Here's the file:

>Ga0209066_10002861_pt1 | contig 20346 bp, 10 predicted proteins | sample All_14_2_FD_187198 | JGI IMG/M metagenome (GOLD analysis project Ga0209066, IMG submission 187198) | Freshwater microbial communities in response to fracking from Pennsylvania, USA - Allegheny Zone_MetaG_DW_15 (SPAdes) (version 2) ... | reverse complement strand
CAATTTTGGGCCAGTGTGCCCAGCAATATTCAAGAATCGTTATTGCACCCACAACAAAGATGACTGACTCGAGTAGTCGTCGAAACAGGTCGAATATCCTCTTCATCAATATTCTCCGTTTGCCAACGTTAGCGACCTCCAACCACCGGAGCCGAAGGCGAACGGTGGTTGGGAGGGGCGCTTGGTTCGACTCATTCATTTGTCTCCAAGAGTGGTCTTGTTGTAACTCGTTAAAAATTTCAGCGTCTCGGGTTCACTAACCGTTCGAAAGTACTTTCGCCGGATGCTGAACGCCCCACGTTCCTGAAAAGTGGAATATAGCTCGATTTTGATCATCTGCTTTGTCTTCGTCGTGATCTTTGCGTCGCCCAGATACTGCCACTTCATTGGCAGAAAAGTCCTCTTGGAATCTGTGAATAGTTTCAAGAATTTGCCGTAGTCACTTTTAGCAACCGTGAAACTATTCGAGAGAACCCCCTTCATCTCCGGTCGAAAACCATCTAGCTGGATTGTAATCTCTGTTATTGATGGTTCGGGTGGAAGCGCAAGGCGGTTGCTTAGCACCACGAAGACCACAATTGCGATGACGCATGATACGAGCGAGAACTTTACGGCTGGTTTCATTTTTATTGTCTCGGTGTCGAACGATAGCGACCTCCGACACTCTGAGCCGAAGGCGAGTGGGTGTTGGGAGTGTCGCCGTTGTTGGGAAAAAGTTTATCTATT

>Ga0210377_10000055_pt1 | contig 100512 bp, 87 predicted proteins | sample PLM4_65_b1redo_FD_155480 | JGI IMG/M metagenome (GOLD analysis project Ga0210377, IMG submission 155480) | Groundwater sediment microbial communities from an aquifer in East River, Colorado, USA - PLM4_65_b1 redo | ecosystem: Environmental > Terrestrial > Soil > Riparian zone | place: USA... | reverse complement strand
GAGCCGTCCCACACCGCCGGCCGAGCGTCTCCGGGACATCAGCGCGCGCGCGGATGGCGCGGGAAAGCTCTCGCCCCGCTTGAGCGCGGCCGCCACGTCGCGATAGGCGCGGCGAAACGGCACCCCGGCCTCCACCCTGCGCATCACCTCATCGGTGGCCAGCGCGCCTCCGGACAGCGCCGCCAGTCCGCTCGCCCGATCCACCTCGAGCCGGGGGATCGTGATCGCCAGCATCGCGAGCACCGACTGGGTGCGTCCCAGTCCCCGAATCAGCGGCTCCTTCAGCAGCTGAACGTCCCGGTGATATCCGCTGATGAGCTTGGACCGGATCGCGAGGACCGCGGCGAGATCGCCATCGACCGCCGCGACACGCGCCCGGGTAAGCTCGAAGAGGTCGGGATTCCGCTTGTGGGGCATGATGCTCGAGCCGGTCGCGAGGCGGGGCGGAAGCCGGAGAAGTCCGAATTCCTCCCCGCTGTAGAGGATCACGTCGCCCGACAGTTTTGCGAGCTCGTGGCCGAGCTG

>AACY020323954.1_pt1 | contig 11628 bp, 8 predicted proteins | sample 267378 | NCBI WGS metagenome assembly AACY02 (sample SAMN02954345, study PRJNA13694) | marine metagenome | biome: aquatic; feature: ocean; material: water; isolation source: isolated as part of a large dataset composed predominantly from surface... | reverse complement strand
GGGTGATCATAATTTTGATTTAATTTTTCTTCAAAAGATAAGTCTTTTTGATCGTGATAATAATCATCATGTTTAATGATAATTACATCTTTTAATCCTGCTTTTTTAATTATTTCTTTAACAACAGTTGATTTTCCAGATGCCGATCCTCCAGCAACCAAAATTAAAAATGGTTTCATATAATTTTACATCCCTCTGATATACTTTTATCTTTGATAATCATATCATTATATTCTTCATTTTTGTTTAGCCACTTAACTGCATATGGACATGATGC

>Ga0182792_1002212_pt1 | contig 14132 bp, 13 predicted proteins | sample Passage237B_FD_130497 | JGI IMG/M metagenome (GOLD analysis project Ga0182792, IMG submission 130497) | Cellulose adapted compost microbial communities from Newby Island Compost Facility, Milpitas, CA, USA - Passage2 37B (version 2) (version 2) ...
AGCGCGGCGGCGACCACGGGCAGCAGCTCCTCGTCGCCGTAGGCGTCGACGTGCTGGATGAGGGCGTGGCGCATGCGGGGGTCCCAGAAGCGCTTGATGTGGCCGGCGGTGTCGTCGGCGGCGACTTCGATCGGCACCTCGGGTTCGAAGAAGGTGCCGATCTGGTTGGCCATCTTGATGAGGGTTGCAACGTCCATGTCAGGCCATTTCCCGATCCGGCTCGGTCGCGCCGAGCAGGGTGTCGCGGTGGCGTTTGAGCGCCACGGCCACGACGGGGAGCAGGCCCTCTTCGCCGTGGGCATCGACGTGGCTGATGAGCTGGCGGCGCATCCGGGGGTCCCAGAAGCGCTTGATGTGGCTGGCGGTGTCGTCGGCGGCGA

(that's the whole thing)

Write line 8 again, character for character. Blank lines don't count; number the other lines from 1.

AGCGCGGCGGCGACCACGGGCAGCAGCTCCTCGTCGCCGTAGGCGTCGACGTGCTGGATGAGGGCGTGGCGCATGCGGGGGTCCCAGAAGCGCTTGATGTGGCCGGCGGTGTCGTCGGCGGCGACTTCGATCGGCACCTCGGGTTCGAAGAAGGTGCCGATCTGGTTGGCCATCTTGATGAGGGTTGCAACGTCCATGTCAGGCCATTTCCCGATCCGGCTCGGTCGCGCCGAGCAGGGTGTCGCGGTGGCGTTTGAGCGCCACGGCCACGACGGGGAGCAGGCCCTCTTCGCCGTGGGCATCGACGTGGCTGATGAGCTGGCGGCGCATCCGGGGGTCCCAGAAGCGCTTGATGTGGCTGGCGGTGTCGTCGGCGGCGA